Pour bad journalism, shady advertising, and the music you love into the media cauldron, let simmer for a few weeks, and you get that ugly mess we reported about last week. Camelstonegate, let's call it. In summary: In a recent issue, Rolling Stone tucked an editorial section name-checking heaps of indie bands into a big ol' advertorial promoting a Camel Cigarettes campaign targeting indie rockers. A huge no-no for a number of reasons.
Nine states have already sued Camel over the fact that the "Indie Rock Universe" section was basically one big cartoon. (Using cartoons to sell cigarettes violates the Tobacco Master Settlement Agreement of 1997.) Now, not surprisingly, a bunch of labels representing bands unwittingly lumped into this whole scheme have stepped forward to demand an apology from Rolling Stone.
Today, an open letter to Rolling Stone signed by Kill Rock Stars, Touch and Go, Skin Graft, Lovepump United, Lucky Madison, the defunct 5RC, Audio Dregs, and Fryk Beat, was sent out by Kill Rock Stars' Maggie Vail. It begins, "We, the undersigned independent record labels wish to share our indignation regarding Rolling Stone's November 15th pull out editorial, which featured the names of our artists in conjunction with an ad for Camel Cigarettes."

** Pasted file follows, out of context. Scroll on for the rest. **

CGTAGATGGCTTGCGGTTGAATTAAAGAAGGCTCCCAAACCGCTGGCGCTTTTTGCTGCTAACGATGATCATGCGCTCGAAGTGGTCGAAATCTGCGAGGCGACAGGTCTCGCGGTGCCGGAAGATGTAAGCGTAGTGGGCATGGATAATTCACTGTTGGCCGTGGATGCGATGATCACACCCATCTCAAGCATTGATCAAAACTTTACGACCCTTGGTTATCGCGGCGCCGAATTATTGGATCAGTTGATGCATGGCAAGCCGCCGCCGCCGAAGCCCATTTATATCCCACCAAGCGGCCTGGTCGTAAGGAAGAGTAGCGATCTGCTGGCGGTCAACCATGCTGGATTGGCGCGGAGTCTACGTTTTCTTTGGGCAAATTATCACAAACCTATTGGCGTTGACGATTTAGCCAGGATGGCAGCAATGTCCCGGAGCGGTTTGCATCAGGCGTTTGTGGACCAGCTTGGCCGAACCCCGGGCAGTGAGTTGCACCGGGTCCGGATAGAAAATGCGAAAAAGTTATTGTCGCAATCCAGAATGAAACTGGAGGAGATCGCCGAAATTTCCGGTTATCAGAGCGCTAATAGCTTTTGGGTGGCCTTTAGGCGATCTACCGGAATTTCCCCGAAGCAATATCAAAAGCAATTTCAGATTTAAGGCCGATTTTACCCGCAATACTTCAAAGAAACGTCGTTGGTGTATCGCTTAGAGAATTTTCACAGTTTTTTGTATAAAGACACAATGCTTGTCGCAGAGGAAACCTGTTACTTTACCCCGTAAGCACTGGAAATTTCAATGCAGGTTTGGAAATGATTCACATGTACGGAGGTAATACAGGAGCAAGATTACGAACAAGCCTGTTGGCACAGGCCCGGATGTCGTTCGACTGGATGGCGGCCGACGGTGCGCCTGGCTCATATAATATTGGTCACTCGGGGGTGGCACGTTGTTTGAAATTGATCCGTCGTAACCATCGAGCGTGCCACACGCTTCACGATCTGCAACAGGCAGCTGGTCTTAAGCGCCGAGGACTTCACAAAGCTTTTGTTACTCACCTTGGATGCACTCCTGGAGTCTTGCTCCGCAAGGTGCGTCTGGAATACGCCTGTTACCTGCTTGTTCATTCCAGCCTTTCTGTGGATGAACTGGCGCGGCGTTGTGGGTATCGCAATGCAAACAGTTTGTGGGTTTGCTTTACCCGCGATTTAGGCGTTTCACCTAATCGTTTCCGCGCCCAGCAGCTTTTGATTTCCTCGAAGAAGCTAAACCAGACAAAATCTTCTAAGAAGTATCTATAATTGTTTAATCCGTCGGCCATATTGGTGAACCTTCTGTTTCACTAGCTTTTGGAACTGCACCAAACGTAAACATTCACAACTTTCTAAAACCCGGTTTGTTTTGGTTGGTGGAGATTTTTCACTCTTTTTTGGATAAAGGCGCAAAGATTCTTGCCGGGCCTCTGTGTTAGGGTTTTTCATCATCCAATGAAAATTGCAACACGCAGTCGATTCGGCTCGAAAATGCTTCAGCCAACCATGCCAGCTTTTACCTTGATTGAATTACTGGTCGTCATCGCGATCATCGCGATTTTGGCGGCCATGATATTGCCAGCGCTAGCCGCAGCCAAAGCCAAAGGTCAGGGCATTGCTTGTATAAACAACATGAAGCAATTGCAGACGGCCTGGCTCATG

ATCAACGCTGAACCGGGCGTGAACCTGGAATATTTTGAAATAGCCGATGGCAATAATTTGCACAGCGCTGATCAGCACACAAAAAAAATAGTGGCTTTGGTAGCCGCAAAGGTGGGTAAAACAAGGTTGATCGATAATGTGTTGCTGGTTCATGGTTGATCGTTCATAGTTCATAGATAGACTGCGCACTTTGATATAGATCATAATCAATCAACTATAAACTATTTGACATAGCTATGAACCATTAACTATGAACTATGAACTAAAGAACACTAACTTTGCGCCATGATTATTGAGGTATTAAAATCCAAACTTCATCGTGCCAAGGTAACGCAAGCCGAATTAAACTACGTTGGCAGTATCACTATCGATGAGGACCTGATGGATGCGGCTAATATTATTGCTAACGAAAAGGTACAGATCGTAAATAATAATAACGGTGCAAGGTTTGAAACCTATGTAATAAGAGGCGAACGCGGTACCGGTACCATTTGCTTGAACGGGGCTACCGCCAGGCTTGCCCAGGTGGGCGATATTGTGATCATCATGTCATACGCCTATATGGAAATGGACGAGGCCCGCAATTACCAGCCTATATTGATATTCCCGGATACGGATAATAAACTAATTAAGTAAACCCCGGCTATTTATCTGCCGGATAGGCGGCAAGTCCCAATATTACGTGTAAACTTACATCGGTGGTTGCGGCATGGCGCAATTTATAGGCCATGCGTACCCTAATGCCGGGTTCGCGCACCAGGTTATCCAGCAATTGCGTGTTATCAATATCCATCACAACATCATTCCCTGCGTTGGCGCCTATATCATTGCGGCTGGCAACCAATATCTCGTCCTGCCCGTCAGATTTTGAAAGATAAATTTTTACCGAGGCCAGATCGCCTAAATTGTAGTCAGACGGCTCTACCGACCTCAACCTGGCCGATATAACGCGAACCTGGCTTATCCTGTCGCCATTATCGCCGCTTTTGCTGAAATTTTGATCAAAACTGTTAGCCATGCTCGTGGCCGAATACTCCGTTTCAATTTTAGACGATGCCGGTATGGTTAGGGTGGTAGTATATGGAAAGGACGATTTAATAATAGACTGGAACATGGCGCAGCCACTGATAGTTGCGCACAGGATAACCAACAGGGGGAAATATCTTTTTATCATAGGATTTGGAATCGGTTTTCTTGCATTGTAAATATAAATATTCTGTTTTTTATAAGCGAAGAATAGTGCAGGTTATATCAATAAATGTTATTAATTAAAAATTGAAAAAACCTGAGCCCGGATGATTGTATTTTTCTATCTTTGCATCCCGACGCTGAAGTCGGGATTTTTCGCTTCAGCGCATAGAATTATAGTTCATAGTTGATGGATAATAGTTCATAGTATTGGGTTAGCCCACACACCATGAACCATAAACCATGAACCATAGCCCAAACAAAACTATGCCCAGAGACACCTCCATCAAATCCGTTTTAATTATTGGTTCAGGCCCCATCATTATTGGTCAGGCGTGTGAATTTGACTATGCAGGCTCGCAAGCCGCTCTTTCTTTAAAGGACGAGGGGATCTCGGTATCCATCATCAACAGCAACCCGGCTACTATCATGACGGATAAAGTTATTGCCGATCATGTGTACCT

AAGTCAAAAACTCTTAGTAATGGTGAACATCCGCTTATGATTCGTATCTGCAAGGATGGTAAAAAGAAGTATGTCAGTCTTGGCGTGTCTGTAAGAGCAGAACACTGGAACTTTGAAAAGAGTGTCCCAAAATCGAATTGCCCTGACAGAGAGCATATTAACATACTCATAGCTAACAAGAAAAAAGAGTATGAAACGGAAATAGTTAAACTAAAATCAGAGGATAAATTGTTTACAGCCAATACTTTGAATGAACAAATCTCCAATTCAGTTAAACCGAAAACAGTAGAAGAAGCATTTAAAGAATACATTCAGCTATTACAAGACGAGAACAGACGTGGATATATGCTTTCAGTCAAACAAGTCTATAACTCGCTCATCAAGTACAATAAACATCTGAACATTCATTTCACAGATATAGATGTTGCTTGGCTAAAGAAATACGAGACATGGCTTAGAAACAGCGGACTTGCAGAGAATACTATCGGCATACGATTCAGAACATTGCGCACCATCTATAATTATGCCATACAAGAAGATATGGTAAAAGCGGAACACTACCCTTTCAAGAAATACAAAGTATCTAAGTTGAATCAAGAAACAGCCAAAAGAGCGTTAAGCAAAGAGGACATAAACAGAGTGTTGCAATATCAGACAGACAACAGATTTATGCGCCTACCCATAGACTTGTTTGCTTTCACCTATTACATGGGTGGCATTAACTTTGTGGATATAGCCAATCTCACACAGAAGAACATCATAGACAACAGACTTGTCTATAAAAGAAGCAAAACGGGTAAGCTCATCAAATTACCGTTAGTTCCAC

The full text of the letter is available after the jump, but basically, these people are pissed that their artists' names were used without their consent to push product, and rightfully so.
As previously mentioned, Rolling Stone has insisted the ad and editorial content came together by mere coincidence, but KRS and the others are calling the publication's bluff. Ultimately, the labels "ask that Rolling Stone apologize for blurring the line between editorial and advertisement, and in doing so, implying that the bands named support the product being advertised."
Individual artists have also begun expressing their displeasure as well. The Daily Swarm points us to a Toronto Star report that suggests post-hardcore maniacs Fucked Up- one of the many stars of Rolling Stone's "Indie Rock Universe"- are planning to pursue legal action. They also weighed in on the issue in humorous fashion on their blog.
Fucked Up's litigious ire, however, appears to be directed toward music service Rhapsody, which allegedly licensed bands' music without their consent to the online version of the Rolling Stone piece.